This is difficult because Kilimnik avoids the media and fled to Russia as the heat rose. His only interview, with Radio Free Europe in April, was rocky, with Kilimnik exploding when his photo was taken: “Don’t show that picture. If you show that picture I will kill you … GRU will kill you as well.” Nevertheless, yesterday a Russian outlet at last provided important details about Moscow’s mystery man. Proyekt (Project), an independent journalist collective, just exposed a lot about Kilimnik in its bombshell piece, “The Absolute Soviet Man.”
Proyekt finally got a decent photo of Kilimnik, and its portrayal of him is troubling, since it reveals that the “former” GRU man is living in luxury in an elite suburb of Moscow. Describing him as “probably the main clue in the Mueller investigation,” the exposé leaves no doubt that during his years by Manafort’s side, Kilimnik was working for Russia’s interests well ahead of anyone else’s. “He is absolutely a Soviet man, a patriot,” as one of Kilimnik’s friends memorably described him.
Although the Proyekt profile fleshes out what Kilimnik was doing in partnership with Manafort in Ukraine for several years, its real revelation is that the twosome worked in Kyrgyzstan for several years beginning in 2005, explicitly for Moscow and against Washington. Putin and his ruling clique didn’t like that the U.S. military had established a foothold in the former Soviet republic to support our war in Afghanistan. Our airbase at Manas, near the Kyrgyz capital of Bishkek, was considered an affront in Moscow, which views Central Asia as its own playground, and the Kremlin pushed hard for base closure, which eventually happened in 2014 (though local outcry curtailed U.S. operations there beginning in 2009).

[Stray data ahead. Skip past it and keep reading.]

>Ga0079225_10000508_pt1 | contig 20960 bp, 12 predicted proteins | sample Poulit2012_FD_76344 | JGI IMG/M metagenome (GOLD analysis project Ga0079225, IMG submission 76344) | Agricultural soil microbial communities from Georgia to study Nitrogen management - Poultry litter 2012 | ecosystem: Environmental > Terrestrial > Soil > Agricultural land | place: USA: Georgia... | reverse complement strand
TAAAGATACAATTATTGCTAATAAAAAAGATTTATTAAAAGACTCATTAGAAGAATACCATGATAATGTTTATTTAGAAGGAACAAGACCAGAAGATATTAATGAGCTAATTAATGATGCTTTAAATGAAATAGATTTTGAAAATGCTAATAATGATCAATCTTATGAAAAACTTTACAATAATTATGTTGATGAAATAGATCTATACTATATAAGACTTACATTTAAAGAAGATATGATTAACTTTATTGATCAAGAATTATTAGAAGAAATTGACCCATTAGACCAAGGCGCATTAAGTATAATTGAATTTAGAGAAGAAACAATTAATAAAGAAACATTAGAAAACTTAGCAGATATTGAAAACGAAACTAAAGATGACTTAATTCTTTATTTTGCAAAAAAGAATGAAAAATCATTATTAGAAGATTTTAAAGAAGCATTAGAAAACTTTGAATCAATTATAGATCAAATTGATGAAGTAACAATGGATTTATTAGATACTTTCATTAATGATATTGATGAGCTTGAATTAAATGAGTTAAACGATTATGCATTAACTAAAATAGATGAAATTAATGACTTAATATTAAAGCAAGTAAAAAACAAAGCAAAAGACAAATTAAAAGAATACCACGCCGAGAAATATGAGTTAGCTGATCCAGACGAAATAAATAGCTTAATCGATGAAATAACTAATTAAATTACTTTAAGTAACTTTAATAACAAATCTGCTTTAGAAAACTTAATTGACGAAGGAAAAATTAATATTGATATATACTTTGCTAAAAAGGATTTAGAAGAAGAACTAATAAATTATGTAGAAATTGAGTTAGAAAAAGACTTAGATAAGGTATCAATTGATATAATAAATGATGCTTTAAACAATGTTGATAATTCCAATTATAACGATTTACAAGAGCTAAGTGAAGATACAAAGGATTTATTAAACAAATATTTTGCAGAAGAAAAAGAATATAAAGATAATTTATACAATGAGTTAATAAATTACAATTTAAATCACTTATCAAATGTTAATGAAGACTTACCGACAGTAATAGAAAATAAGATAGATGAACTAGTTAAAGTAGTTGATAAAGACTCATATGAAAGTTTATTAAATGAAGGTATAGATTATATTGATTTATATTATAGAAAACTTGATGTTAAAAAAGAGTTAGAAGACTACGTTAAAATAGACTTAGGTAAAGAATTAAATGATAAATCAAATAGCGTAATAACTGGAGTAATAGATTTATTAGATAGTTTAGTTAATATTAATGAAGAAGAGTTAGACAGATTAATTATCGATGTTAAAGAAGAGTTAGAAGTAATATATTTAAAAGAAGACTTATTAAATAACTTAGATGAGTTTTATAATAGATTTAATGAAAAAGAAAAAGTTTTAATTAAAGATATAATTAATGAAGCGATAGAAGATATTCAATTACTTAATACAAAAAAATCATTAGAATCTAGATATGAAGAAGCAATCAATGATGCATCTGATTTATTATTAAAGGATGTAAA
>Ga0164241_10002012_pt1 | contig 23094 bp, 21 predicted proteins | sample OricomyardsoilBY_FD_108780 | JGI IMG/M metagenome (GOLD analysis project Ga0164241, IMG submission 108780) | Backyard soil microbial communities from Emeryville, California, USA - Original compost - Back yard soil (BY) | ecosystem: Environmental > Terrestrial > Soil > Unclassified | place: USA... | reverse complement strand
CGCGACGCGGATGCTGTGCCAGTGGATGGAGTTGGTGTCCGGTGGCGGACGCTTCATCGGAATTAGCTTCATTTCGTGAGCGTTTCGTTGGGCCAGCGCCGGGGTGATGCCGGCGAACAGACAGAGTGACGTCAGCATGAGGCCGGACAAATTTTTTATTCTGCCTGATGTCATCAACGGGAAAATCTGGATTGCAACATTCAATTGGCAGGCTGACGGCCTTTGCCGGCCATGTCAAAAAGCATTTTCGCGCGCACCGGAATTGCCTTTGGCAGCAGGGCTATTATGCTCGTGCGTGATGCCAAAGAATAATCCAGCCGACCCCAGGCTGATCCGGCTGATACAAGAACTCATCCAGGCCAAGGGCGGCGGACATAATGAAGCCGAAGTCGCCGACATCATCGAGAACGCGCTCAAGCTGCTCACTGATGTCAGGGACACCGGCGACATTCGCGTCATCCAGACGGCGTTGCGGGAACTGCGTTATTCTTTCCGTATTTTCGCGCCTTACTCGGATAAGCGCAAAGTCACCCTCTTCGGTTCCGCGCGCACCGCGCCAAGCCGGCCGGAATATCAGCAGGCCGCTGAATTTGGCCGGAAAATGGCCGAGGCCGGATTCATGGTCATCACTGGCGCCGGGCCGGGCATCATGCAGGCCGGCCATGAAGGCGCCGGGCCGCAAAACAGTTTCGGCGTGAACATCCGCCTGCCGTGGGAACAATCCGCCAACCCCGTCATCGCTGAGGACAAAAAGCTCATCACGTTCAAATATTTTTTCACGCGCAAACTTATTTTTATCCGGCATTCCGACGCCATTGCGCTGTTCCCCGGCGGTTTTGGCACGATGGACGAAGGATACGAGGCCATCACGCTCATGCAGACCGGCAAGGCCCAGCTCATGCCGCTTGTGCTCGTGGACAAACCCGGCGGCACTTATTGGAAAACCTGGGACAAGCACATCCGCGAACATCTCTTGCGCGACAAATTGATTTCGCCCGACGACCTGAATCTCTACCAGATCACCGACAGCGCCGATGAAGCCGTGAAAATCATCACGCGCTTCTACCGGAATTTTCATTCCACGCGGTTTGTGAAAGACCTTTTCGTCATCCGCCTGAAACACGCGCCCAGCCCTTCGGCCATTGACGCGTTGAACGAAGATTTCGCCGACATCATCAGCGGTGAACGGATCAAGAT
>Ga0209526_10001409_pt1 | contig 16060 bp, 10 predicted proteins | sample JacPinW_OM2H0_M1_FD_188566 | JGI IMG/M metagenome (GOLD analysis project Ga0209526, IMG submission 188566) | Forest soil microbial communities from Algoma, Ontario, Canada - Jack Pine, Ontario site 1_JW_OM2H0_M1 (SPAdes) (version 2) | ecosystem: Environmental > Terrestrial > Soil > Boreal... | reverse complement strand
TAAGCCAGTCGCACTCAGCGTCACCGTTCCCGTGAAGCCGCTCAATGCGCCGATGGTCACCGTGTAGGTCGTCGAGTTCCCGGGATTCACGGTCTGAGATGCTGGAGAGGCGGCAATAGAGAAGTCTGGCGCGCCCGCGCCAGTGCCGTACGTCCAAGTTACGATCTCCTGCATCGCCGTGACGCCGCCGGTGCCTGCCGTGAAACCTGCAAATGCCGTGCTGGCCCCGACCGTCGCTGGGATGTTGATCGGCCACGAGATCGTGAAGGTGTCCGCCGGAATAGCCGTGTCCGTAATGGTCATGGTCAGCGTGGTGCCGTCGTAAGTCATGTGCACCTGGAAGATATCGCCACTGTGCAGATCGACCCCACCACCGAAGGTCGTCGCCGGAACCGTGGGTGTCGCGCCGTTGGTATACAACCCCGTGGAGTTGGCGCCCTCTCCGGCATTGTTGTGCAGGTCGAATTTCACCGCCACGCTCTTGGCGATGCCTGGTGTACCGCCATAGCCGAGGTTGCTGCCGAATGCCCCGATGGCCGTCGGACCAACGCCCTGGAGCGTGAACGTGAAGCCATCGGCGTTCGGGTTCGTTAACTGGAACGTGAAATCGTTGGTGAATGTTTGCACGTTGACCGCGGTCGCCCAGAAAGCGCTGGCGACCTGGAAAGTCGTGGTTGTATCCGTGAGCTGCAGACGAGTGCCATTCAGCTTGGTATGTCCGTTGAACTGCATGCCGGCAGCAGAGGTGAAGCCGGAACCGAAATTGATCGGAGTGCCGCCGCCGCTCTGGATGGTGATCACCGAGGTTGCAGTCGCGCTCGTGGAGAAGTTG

Manafort and Kilimnik were lobbying for the closure of Manas too. “They went there,” meaning Kyrgyzstan, “to strengthen Russia’s position,” one of Manafort’s Kyiv colleagues told Proyekt. Running the Americans out of Manas was a fetish for Russia’s special services, and their propaganda for years agitated to evict the Pentagon from that Central Asian country. Paul Manafort was one of Moscow’s helpers in that effort (as was Rinat Akhmetshin, the onetime GRU affiliate turned Washington lobbyist, who was present on the Kremlin’s side at the infamous June 9, 2016 Trump Tower meeting).
This raises more troubling questions about Manafort’s relationship with Russia. To anyone versed in Chekist tradecraft, Manafort’s involvement alongside Kilimnik in a Kremlin-approved propaganda operation against the Pentagon means that Trump’s former campaign manager is unquestionably considered “their” man by Russian spies. In professional terms, the Kremlin considers Manafort to be at least a “trusted person,” that is someone who helps Moscow clandestinely, while the possibility that Putin’s intelligence services consider him to be their full-blown agent cannot be ruled out based on the evidence at hand.
That the political operative-turned-convicted felon who helped Donald Trump win the White House in 2016 is some sort of clandestine fixer for Moscow now seems certain. And he may be even worse than that. The possibility that Paul Manafort wound up at the heart of the Trump campaign not despite his deep Kremlin connections, rather because of them, is a matter that needs explanation urgently, and may hold the key to the entire mystery about the president’s secret relationship with Russia.